Article:
  Untwisting Python Network Programming
Subject:   Why untwisting?
Date:   2006-08-13 22:19:59
From:   Kendrew
Response to: Why untwisting?

Thank you for pointing out the possibility of TCP segmenting, which may cause problems to dataReceived.


Regarding performance, I observed the core modules runs faster than Twisted when running the programs. I also briefly did some measurements and here are the results:



Using core modules:
start server (no net): 0.6040 sec
send mails (smtp): 1.5585 sec
view mails (pop3): 0.7506 sec
delete mails (pop3): 0.5159 sec
stop server (telnet): 0.5063 sec


Using Twisted:
start server (no net): 0.6668 sec
send mails (smtp): 2.4919 sec
view mails (pop3): 1.4418 sec
delete mails (pop3): 1.2992 sec
stop server (telnet): 2.1045 sec


(Windows XP, Python 2.4.3, Twisted 2.4.0)


These numbers are the average of 10 runs, and the mail server is run in localhost. While the measurements are by no means vigorous, they basically agree with the observations. Of course, the differences may not be significant in real uses when the network delay counts for majority of the execution time.

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Showing messages 1 through 2 of 2.

  • performance
    2006-08-14 08:16:53  radix [View]

    How were these numbers reached? Can you show us any python code or commands that you used to find them?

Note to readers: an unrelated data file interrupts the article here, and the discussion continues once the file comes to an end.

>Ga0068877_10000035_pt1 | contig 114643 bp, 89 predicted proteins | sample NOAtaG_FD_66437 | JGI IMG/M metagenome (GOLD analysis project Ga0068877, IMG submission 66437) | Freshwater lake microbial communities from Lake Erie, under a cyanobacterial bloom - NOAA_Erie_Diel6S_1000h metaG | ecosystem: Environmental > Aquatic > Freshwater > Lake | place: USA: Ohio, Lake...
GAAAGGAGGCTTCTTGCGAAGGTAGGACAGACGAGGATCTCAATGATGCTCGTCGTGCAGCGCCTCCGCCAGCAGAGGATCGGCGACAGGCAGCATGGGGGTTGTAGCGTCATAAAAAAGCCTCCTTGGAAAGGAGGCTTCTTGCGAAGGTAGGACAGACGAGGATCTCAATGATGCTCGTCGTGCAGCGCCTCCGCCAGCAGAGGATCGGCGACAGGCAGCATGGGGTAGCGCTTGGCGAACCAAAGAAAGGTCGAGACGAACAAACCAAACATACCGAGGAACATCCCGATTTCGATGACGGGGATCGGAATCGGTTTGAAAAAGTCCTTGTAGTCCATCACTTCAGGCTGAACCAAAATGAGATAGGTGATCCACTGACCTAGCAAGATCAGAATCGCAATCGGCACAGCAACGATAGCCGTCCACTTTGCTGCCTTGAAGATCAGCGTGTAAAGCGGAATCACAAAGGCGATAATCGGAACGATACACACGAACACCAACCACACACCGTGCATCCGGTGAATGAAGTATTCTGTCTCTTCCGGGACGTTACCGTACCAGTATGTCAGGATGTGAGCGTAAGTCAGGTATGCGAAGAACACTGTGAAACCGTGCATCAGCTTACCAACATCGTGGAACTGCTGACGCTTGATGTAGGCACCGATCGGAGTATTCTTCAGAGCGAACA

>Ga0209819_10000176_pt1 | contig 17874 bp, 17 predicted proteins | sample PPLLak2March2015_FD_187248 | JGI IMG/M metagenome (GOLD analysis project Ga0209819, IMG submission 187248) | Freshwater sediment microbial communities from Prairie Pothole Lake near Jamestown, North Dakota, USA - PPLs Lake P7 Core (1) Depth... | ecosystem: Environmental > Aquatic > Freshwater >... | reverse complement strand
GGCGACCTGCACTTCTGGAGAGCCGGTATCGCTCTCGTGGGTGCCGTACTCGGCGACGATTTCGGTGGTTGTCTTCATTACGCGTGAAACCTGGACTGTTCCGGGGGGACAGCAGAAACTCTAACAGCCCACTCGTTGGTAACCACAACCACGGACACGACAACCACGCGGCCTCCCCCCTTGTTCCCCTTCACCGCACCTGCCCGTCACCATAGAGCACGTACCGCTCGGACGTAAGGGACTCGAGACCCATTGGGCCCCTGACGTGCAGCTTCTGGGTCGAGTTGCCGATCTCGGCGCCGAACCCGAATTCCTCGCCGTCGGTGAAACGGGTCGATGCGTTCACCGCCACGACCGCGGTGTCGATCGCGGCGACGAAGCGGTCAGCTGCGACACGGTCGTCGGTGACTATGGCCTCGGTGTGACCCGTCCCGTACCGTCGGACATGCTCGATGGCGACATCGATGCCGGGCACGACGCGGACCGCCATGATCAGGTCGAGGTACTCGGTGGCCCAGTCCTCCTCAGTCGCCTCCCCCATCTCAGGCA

I notice that your synchronous version of the telnet code immediately closes the socket whereas the twisted version is waiting for the *server* to end the connection; this could definitely be affecting your times. If you add a transport.loseConnection call after your write call, the semantics should line up better, and I imagine performance will be closer to what we expect.

    Also, why are you calling the private "_write" method in the telnet example?
  • Why untwisting?
    2006-08-14 08:15:01  glyph@divmod.com [View]

    Are you measuring the time it takes to perform a task, or the amount of time it takes to start the interpreter, load every module, perform the task, and shut down the interpreter?

    Twisted has more code in it than the Python standard library version, so unless you've carefully optimized the package for importing, the amount of time spent loading code will dwarf the amount of time spent actually doing anything.